This article was originally published in Renewal.
The government response to the coronavirus crisis involves an unprecedented level of intervention in the peacetime British economy. But the rhetorical and ideological underpinnings of these new policies reveal that little has really changed in Conservative thinking.
On 17 March, Rishi Sunak told Parliament that the ‘national effort’ against Covid-19 would be ‘underpinned by government interventions in the economy on a scale unimaginable only a few weeks ago’. He went on: ‘this is not a time for ideology and orthodoxy’.1 Under May and more so under Johnson, the Tories have attempted to reinvent themselves as the party of workers, or even the working class, as the party for industry and regional ‘levelling up’. But old economic orthodoxies still underpin Tory decisions.
In subsequent weeks and months, the government has indeed made unprecedented interventions in the economy: government-backed loans to businesses, the Coronavirus Jobs Retention Scheme, small increases to Universal Credit (UC), deferring tax, supporting the incomes of self-employed people, and so on. But examining Sunak’s rhetorical justifications for this set of interventions demonstrates the underlying structure of his beliefs about the economy, and here, in fact, not much has changed. On 17 March he talked about supporting ‘jobs’, ‘incomes’ and ‘businesses’.2 On 20 March he said, ‘I have a responsibility to make sure we protect, as far as possible, people’s jobs and incomes’.3 And on 27 April he clarified that the ‘goal’ was to provide a ‘bridge’ over ‘a sharp and significant crisis’, by ‘keeping as many people as possible in their existing jobs; supporting viable businesses to stay afloat and protecting the incomes of the most vulnerable’. Sunak spelled out the fundamental goal of all this: ‘to maintain the productive capacity of the British economy’.4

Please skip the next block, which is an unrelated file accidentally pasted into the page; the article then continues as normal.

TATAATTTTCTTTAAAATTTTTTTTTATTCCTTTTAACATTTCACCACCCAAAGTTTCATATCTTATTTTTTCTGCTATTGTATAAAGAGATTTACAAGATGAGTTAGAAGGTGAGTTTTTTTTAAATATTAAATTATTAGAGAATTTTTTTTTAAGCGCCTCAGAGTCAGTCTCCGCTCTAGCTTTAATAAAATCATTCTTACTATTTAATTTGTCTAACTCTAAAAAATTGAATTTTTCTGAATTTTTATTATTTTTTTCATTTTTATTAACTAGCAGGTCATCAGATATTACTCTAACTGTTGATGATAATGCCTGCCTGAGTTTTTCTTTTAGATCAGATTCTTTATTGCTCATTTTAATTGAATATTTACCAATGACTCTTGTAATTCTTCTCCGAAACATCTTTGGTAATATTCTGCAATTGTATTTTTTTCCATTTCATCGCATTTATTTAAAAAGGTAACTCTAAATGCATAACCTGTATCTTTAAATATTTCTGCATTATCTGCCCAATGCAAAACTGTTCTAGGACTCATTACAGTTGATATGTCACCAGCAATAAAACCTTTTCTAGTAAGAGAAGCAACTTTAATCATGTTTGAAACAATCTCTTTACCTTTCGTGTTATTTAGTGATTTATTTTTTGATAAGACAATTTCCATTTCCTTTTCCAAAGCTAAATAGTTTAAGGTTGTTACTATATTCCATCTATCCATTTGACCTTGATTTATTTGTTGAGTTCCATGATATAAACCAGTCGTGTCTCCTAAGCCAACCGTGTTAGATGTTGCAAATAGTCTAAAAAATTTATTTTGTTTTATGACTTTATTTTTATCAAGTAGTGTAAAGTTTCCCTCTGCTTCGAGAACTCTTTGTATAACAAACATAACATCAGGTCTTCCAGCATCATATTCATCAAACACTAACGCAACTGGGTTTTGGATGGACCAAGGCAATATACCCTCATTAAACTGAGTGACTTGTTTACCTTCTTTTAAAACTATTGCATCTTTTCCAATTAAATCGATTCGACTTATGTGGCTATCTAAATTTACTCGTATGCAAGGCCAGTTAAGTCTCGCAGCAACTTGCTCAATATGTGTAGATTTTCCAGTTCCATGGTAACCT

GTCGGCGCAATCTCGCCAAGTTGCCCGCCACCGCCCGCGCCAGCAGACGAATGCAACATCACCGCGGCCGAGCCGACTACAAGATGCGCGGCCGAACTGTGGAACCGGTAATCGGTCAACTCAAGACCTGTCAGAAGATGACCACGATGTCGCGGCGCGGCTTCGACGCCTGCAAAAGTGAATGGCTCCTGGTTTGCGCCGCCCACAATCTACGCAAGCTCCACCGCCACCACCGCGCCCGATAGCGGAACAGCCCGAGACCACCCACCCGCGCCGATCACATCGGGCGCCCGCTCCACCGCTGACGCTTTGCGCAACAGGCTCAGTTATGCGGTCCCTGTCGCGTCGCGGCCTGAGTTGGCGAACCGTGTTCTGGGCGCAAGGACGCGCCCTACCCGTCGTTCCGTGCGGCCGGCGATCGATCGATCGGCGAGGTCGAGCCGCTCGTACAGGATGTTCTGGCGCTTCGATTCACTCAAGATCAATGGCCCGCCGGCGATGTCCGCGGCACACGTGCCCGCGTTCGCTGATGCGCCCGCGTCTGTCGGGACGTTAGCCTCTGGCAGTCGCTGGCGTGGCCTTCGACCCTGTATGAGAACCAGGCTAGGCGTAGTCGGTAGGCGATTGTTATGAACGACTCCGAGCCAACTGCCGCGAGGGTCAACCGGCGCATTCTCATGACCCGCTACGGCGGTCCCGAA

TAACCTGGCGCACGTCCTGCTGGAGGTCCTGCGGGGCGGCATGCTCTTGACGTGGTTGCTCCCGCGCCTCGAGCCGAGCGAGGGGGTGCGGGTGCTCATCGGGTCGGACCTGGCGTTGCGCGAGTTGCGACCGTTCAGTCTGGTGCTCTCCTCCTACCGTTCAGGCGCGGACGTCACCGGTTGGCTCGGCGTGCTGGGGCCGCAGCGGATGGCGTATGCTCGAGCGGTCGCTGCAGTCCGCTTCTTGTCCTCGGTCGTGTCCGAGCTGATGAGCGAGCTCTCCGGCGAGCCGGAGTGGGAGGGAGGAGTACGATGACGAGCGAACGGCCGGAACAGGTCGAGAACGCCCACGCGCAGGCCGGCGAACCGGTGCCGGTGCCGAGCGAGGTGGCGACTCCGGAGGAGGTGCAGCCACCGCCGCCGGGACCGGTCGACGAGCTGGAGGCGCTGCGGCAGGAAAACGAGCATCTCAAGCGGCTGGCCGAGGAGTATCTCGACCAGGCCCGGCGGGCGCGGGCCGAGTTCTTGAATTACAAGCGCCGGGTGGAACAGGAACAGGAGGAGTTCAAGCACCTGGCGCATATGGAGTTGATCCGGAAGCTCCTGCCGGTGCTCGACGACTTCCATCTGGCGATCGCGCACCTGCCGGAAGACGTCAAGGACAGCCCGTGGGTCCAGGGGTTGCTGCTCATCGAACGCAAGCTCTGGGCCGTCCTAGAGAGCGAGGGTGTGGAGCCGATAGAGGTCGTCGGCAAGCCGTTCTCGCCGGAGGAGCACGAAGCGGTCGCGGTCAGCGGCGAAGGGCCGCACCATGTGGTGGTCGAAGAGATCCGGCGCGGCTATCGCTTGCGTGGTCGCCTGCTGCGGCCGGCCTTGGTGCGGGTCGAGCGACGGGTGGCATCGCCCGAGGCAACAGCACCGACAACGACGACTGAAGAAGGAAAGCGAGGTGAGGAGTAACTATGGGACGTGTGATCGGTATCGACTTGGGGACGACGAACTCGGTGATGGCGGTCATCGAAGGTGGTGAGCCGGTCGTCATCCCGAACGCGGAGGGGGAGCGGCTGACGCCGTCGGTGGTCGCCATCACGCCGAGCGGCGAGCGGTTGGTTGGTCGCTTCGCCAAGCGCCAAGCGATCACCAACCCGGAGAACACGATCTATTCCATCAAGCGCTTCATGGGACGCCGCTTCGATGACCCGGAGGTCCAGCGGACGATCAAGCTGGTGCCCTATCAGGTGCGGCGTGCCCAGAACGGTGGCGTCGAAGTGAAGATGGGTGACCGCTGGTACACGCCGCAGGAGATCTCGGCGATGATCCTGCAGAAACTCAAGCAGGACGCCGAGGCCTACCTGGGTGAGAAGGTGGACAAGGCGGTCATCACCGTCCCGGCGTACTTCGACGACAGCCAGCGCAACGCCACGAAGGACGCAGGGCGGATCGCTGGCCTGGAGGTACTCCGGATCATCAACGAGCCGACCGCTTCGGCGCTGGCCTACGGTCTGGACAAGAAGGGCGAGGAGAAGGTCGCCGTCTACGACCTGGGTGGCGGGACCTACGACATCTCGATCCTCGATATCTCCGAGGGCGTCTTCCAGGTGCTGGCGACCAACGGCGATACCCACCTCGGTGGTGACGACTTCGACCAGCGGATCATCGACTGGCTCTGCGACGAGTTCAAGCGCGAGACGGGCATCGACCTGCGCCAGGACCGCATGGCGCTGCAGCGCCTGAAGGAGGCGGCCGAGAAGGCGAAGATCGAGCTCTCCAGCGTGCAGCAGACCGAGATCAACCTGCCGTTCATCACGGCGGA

In talk about supporting ‘viable businesses’ we see the persistence of longstanding Conservative framings of the economy as a competitive arena in which the weak must fail in order to promote productivity gains and innovation. Sunak admits not all businesses will make it, but implies this is unavoidable: survival of the fittest.
But how does the government justify paying one group of people up to £2,500 a month while they are not working, while another group gets £342.74 a month (the rate, after 6 April, for single UC claimants aged under 25)? One idea underlying this, of course, is the deep-rooted division between the ‘deserving’ and ‘undeserving’ poor. These categories have long been leveraged by Tories to stigmatise people who rely on benefits. But as the claimant base for UC drastically expands – 950,000 people applied successfully between 16 and 31 March – this rhetorical strategy becomes more difficult to pull off.